The Arrogance of a Private Theology / by Bryce Hidysmith

 Dancing Maenad from the Capitoline Museums

Dancing Maenad from the Capitoline Museums

I just read Anne Carson's new version of Euripides' The Bakkhai from a sickbed, and a sequence in the middle struck me more than perhaps anything else in the play:

It moves
so slowly,
—the force of the gods—
yet it is absolutely guaranteed
to arrive.
To punish
human folly
and the arrogance
of a private theology.
Ingenious
how a god can hide
and then leap out
on the unholy man.
To think or act outside the law is never right.
But this is valid—
The thing we call Daimonic
ancient,
elemental,
fixed in law and custom
grown out of nature itself,

(The formatting is unfortunately my own, as digital publishing does not allow for a replication of Carson's.)

It was an oddly abstract and relational sequence for a play whose poetics are almost entirely anchored in either the naturalistic dialog or keenly specified poetics, such as listing all the different kinds of green Thebes is to garland itself with in worship of the coming of Dionysos from the east.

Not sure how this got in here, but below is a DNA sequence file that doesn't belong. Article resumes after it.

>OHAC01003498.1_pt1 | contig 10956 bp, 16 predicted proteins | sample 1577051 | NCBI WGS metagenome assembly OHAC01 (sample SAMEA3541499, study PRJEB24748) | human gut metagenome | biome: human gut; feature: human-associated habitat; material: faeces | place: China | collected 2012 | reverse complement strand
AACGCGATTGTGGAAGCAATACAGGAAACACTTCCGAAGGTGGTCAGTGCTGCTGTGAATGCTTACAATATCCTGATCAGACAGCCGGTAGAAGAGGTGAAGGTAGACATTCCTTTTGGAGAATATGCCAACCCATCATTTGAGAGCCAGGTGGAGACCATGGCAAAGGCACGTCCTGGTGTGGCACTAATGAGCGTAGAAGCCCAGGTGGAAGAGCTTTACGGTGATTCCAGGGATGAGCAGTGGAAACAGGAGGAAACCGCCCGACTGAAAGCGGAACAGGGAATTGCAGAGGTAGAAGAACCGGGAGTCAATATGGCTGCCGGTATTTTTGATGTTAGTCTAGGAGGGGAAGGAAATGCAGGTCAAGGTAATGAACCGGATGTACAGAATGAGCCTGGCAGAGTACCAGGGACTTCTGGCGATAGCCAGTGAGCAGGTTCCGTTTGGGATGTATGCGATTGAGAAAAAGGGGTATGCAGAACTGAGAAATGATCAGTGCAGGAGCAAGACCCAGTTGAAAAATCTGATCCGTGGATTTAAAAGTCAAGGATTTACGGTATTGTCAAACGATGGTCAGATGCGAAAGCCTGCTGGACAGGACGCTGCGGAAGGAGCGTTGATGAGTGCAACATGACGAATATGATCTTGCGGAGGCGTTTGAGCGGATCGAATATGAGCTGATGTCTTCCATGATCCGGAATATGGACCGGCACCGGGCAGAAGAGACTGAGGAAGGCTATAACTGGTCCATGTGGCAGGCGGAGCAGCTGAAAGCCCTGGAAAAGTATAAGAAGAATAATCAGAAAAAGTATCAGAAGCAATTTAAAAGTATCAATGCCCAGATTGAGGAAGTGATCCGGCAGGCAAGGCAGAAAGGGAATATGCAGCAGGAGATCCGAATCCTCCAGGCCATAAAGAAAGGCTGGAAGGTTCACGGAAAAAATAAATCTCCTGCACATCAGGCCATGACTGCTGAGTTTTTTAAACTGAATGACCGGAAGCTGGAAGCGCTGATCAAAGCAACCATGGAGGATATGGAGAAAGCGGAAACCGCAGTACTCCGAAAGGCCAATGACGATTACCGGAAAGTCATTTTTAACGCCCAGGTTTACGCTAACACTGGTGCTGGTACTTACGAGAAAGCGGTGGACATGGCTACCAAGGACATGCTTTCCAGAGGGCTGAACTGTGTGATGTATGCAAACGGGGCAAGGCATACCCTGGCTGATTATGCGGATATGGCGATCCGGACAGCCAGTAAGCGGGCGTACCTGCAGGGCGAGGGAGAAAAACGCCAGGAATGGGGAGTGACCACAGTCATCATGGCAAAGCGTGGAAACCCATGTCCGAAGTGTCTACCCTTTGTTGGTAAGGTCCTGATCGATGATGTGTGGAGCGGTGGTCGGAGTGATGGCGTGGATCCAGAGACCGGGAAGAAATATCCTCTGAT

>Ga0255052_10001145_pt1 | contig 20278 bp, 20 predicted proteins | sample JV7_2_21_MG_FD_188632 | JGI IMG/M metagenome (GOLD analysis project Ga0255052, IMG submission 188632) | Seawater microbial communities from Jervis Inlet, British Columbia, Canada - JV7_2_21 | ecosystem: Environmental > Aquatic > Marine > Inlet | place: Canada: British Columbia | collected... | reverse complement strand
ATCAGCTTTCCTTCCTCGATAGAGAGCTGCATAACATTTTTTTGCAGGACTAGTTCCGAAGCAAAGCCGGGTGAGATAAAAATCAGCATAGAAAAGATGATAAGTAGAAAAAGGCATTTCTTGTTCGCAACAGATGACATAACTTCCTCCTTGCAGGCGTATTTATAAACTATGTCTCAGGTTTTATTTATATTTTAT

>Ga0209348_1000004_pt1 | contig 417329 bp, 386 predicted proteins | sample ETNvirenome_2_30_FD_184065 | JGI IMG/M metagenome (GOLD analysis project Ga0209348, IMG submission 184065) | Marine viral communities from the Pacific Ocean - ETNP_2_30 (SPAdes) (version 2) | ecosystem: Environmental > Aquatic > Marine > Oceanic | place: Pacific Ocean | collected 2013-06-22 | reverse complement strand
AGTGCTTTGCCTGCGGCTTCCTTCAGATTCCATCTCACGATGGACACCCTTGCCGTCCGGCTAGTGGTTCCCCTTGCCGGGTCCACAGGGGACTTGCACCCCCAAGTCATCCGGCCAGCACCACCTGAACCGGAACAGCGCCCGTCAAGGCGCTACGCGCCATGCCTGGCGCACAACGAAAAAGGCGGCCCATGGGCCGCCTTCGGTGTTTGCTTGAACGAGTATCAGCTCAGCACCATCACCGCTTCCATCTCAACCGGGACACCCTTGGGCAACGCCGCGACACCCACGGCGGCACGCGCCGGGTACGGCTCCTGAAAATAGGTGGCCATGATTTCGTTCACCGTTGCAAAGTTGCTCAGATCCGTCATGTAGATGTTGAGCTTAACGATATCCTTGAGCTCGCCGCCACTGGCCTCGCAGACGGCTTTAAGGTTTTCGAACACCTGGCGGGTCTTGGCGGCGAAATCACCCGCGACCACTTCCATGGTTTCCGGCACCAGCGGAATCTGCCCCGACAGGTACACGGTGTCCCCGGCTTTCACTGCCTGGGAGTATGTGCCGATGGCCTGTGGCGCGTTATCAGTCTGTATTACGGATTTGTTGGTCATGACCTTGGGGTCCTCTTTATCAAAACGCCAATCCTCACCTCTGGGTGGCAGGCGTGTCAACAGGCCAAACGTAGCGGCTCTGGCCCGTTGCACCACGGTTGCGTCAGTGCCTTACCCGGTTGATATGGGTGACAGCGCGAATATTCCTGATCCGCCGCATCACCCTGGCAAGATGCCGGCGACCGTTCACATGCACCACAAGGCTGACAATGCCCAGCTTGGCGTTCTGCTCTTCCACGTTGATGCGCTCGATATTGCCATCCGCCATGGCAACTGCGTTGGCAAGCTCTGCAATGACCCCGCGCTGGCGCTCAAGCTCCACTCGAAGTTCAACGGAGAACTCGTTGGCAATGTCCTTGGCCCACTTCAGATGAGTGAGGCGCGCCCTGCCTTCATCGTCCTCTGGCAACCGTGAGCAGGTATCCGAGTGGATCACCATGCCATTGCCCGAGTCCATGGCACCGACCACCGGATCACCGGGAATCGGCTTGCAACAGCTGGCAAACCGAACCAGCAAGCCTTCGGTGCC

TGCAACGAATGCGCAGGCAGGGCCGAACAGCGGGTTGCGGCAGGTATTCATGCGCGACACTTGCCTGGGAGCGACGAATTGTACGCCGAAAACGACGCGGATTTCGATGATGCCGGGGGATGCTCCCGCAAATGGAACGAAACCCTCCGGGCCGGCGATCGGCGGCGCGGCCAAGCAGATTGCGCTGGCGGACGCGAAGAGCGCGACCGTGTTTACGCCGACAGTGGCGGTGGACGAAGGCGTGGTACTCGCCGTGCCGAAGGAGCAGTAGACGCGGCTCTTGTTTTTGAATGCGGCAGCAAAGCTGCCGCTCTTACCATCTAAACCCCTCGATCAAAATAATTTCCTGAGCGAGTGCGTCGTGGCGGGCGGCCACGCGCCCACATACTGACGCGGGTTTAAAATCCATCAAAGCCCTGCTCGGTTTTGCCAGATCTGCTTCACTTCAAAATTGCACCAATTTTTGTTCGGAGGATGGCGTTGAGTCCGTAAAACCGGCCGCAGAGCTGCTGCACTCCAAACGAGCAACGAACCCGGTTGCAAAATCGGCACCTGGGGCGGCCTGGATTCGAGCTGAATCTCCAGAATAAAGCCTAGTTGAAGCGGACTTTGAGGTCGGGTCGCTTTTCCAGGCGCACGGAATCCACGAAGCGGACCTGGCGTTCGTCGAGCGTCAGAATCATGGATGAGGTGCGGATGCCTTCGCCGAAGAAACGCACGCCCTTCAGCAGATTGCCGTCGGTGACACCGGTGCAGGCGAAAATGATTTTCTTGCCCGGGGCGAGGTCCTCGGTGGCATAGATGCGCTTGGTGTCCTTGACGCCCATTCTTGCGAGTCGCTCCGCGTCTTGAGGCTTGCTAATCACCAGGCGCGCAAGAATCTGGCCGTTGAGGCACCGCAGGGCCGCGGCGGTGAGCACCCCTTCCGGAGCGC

Still, it does capture the core of the play's moral message, should there be one at all. What are the gods but impersonal manifestations of personal but common truths? Those structures that construct us cannot be suppressed without a disintegration of the human identity. Such suppression is an illusion, they will rise again after coming out of hiding. Such structures must be integrated, rather than amputated. Should they be local to circumstance, their removal is equivalent to the removal of the circumstance, but the potential for re-emergence is not removed unless the character of the organism is such that it lacks the traits that allowed for their situational expression in the first place. Their extinction is ours, even if our alien descendants were to continue to be fruitful and multiply. Perhaps those critics of the Christian Era looked on the text as an expression of an atavistic era where such deeds were required, and in the year of our lord such wills might be removed through castigation as sin. Yet, such talk sounds of self-congradulation and the amputation of the minds-eye. If one is to reject those things that make you up, the rejection must come from a place of truly understanding—even loving—that which is to be rejected. Else, the allure of the unknown should remain one's tireless guide.